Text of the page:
Friday, 20 March 2009

Noilly Prat Ambre Vermouth.



Lately, I've been hearing a tired refrain from the staunch traditionalists: Noilly Prat has ruined their packaging with a redesign. Never mind that the  new bottle is more elegant, equally easy to hold, and has a classic look to it. It's curvaceous. It's sexy. 

But to be honest, my mind wasn't on the packaging when I got my hands on one of the new Ambre bottles.  My first thought was, "AMBRE!!!!!" 

Noilly Prat has been producing this wonderful fortified aperitif wine since 1986, which is why it is known as 'the baby' at the distillery. After all, Noilly Extra Dry was born in 1811, and Noilly Rouge came along in 1956. 

The Ambre lands somewhere between the two, with the richness of the sweet, but the dry complexity of the dry without the sharp edges. Underneath, it is distinctly reminiscent of a fine marsala wine. It is superb in a Manhattan or on its own on the rocks. 

If you haven't encountered Ambre, that's because until recently it was only available at the distillery in Marseillan which is from a global perspective the middle of nowhere. You can fly into Montpellier in the south of France. Rent a car. Drive past Sette, home of some of the best oysters in the world. Then you continue down the coast to an enormous lake that fronts onto the Mediterranean Sea, but is far saltier and produces even better oysters. On the downwind edge of this lake, catching a perennial salt-laden breeze is Marseillan and Noilly Prat. The barrels sit out in the sun for decades. The vermouth rests in them for eighteen months of its journey from vineyard to bottle. We lasted twenty sweltering minutes before we begged for shade. Incidentally, over 50 percent of France's annual chamomile harvest ends up in those bottles (which is why French vermouth was also known as chamomile vermouth at one time -- but that's one of those secret parts of the secret recipe so don't tell anyone).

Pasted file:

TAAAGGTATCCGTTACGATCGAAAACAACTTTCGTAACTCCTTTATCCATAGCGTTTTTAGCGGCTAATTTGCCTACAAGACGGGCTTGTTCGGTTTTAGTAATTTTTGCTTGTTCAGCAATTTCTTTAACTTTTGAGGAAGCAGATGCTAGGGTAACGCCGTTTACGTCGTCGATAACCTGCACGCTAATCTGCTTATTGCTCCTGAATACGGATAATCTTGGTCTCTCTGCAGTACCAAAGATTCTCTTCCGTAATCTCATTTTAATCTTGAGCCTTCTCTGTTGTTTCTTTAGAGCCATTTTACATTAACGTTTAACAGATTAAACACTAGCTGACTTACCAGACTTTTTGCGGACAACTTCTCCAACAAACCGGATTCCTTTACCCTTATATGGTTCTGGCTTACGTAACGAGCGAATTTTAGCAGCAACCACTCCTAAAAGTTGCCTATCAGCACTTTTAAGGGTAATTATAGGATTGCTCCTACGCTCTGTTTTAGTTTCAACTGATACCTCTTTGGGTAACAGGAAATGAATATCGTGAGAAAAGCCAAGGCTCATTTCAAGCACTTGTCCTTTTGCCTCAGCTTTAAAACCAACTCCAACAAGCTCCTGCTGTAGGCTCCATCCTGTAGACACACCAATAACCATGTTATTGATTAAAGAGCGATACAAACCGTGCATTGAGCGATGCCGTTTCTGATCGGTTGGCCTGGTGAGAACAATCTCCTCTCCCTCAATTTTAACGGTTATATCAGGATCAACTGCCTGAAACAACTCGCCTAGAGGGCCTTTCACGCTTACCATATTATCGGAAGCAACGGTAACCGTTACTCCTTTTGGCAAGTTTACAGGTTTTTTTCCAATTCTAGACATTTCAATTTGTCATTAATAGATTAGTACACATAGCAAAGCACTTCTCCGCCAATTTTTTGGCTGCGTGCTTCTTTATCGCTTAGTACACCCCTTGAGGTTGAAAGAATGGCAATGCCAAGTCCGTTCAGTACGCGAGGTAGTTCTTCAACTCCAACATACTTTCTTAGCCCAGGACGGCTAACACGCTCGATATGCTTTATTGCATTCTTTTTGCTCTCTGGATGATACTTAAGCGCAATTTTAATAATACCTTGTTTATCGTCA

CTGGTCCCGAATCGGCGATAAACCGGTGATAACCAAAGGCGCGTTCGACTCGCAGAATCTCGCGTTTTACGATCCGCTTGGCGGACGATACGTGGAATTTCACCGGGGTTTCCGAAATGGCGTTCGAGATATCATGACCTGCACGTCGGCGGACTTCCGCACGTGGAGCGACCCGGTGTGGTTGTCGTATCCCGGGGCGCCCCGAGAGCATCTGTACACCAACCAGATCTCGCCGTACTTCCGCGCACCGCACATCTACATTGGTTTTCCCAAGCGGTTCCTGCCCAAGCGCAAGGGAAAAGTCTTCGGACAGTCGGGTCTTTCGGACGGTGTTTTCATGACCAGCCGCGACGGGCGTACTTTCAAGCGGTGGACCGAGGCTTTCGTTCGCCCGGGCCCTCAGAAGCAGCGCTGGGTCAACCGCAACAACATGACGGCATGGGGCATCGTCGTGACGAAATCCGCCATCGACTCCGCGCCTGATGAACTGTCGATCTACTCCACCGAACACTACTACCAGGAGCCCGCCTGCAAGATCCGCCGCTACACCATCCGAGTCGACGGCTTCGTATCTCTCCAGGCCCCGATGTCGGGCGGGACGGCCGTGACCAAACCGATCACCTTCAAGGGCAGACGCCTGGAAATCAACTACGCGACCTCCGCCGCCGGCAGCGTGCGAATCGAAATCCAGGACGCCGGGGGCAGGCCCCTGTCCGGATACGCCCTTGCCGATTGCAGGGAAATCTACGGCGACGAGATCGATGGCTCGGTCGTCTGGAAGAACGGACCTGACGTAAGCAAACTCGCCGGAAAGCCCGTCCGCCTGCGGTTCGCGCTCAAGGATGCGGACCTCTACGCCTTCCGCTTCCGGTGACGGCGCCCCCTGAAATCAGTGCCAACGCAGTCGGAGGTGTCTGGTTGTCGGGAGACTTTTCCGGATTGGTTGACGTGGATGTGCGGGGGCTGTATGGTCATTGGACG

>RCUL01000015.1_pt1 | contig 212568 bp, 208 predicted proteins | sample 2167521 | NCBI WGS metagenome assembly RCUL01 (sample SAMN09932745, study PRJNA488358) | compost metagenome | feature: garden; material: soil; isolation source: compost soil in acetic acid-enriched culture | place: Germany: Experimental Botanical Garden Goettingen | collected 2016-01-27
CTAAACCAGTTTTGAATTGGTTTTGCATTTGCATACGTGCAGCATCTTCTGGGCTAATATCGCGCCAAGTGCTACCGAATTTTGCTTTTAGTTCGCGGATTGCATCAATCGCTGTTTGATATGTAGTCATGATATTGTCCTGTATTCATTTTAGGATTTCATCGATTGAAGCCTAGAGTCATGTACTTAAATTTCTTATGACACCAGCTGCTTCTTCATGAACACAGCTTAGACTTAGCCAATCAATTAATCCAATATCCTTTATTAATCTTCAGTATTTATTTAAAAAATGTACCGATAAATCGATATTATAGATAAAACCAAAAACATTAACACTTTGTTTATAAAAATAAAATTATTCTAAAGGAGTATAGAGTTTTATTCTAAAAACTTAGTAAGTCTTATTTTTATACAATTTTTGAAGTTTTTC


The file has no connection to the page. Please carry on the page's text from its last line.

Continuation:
So, what is it I really like about the new Noilly Ambre packaging? I like the implication that it might become more widely available. They may have been happy selling something like 40,000 bottles (or was it cases? I'd had a few drinks at the time) a year at the distillery, but it's just not fair to the rest of the world. 

Meanwhile, there is a source outside the distillery other than the cafe across the harbor from the distillery (where we once bought it upon discovering after driving all that way that the distillery was closed for a bank holiday). 

(Sun-baked barrels in the Noilly Prat barrel yard.)

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